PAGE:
Queensland Premier Annastacia Palaszczuk has released a consultation paper on a ‘biofutures’ industry in Queensland.

Premier Palaszczuk says the 10-year Biofutures Roadmap Consultation Paper aims to kick-start a competitive biofuels and industrial biotechnology sector in Queensland.

Possibly the best known bioproduct at the moment is ethanol, but there is huge potential for the development of ethanol as well as many more products in Queensland, including plastics, aviation fuels, chemicals, fibre products and animal feeds made from agricultural waste.

Bioproducts can be made out of the wastes created when raw agricultural crops like sugar cane are turned into products for consumption, like sugar.

Proponents say it makes sense to use waste to create other products to provide higher income streams for farmers, create jobs for regional economies, and diversify Queensland's mining-reliant economy.

“In this day and age we should be thinking in a more environmentally mature way and this includes finding smarter ways of dealing with wastes,” says QUT researcher Associate Professor Ian O'Hara.

Professor O'Hara says biorefineries producing a wide range of products could be built throughout regional Queensland.

He said developments in industrial biotechnology were creating new industries around the world.

“Industrial biotechnology is the enabling science of the biofutures industry. With industry, researchers and government working together, Queensland can be a global leader.”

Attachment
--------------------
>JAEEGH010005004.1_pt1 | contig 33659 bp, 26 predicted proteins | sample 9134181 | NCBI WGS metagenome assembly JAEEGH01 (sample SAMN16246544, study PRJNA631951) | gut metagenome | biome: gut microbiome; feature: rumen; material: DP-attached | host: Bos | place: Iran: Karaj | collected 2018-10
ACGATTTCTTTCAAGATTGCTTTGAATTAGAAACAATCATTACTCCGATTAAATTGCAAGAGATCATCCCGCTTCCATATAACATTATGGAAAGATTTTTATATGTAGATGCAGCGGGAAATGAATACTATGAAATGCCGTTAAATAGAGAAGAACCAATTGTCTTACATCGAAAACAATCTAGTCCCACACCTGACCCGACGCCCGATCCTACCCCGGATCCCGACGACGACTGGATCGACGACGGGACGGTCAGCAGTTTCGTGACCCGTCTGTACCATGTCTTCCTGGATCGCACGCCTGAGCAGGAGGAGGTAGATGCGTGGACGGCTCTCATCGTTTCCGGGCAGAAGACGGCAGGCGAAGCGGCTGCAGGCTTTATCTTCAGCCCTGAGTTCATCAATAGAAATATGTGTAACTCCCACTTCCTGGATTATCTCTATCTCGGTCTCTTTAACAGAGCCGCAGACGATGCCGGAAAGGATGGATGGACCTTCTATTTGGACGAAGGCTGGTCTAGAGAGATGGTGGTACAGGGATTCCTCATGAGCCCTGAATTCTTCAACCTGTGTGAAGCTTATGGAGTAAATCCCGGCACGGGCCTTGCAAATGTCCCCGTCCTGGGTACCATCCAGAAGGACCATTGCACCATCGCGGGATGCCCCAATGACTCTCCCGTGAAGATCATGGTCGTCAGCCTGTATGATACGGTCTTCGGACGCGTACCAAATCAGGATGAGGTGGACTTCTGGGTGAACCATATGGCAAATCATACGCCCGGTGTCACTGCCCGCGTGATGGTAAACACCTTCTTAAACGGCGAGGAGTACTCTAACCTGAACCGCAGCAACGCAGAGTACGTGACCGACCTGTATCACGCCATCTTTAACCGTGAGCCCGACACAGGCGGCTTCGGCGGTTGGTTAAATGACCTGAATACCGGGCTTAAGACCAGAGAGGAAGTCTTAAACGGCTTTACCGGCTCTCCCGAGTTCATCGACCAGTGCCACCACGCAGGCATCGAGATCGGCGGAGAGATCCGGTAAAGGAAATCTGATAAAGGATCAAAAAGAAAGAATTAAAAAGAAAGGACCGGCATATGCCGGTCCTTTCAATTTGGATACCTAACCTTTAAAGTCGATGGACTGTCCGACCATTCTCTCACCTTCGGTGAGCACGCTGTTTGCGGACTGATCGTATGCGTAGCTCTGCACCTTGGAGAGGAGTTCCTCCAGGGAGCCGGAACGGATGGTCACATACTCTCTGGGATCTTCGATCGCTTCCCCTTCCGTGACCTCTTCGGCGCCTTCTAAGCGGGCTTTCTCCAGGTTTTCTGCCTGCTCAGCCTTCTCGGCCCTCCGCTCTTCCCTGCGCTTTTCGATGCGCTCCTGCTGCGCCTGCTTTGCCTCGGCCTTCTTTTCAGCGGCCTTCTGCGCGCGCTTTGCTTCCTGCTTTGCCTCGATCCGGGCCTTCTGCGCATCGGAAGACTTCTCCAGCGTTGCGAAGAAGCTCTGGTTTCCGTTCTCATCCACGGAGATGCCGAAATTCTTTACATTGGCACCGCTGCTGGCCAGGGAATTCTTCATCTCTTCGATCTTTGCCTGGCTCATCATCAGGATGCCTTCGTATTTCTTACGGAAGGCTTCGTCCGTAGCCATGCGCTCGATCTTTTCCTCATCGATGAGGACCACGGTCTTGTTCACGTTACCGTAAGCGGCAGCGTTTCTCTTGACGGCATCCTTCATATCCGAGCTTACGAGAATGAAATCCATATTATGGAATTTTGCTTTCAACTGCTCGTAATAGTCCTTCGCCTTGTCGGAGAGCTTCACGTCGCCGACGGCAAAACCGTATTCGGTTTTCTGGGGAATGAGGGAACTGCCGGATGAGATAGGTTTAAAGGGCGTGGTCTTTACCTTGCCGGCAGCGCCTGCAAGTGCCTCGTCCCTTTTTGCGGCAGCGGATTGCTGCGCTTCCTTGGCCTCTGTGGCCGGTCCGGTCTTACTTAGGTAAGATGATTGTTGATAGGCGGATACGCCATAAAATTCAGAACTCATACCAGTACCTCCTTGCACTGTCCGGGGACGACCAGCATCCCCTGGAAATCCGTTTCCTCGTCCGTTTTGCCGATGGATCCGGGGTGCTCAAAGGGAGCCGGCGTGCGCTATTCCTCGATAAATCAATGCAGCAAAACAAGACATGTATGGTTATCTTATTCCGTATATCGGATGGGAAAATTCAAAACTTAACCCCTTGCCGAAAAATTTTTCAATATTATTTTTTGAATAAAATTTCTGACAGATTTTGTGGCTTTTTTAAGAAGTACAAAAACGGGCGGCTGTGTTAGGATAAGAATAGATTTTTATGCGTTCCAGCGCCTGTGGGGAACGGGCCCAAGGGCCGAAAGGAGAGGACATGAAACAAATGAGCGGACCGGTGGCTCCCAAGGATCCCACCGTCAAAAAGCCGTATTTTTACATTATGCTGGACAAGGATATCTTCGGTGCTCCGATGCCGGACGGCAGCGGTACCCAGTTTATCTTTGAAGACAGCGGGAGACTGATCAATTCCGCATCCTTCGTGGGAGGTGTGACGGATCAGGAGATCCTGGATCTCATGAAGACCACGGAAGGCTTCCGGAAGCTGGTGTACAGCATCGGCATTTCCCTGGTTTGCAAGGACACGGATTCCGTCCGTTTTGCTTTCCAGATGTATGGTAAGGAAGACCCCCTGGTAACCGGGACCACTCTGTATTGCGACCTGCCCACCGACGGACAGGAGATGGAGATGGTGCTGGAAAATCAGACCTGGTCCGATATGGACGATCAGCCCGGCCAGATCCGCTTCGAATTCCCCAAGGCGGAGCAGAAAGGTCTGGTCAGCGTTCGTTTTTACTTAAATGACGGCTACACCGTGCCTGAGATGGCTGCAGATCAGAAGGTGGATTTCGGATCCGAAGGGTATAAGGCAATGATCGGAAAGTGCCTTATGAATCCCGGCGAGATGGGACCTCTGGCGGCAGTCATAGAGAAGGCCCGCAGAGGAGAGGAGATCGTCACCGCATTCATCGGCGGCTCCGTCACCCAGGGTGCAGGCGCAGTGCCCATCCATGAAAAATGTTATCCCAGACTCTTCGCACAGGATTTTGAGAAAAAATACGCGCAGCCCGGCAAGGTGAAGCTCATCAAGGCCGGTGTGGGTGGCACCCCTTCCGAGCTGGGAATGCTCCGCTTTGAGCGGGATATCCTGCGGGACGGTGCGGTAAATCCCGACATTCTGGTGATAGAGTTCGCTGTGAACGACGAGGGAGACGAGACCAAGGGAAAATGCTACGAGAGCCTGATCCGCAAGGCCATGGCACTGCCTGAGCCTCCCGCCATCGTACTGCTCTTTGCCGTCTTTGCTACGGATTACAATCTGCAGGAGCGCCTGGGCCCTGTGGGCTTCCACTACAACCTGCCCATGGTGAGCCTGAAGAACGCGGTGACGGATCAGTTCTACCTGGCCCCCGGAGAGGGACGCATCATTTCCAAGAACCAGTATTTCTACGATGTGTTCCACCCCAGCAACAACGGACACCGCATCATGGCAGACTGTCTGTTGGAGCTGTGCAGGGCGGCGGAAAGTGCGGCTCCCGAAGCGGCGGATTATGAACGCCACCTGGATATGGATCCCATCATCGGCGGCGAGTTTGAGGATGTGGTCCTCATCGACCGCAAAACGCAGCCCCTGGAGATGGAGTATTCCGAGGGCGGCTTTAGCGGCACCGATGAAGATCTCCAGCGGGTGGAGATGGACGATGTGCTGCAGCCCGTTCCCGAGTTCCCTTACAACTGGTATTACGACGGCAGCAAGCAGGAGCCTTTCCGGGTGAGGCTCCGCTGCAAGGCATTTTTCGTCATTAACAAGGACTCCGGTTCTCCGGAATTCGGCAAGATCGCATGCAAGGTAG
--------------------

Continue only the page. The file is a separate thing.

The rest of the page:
Professor O'Hara said there was already commitment to renewable bioproduct use from many sectors.

“The US Navy has a stated goal of powering 50 per cent of its fleet from non-fossil fuels by 2020,” he said.

“The commercial aviation sector has a target of carbon neutral growth by 2020 and 50 per cent emissions reduction by 2050.

“The bio-based chemicals market is forecast to grow from its current US$240 billion to US$570 billion by 2025. That's a doubling of market demand within the next 10 years.

“Bioplastics are expected to grow to 10-20 per cent of the global plastics market by 2020.”

He said that a long term commitment was needed to ensure Queensland was a leader in these high-growth industries.

“It really comes down to this simple question,” he said.

“Do you want to just create wastes or instead create an industry that will deliver income and jobs for the future?”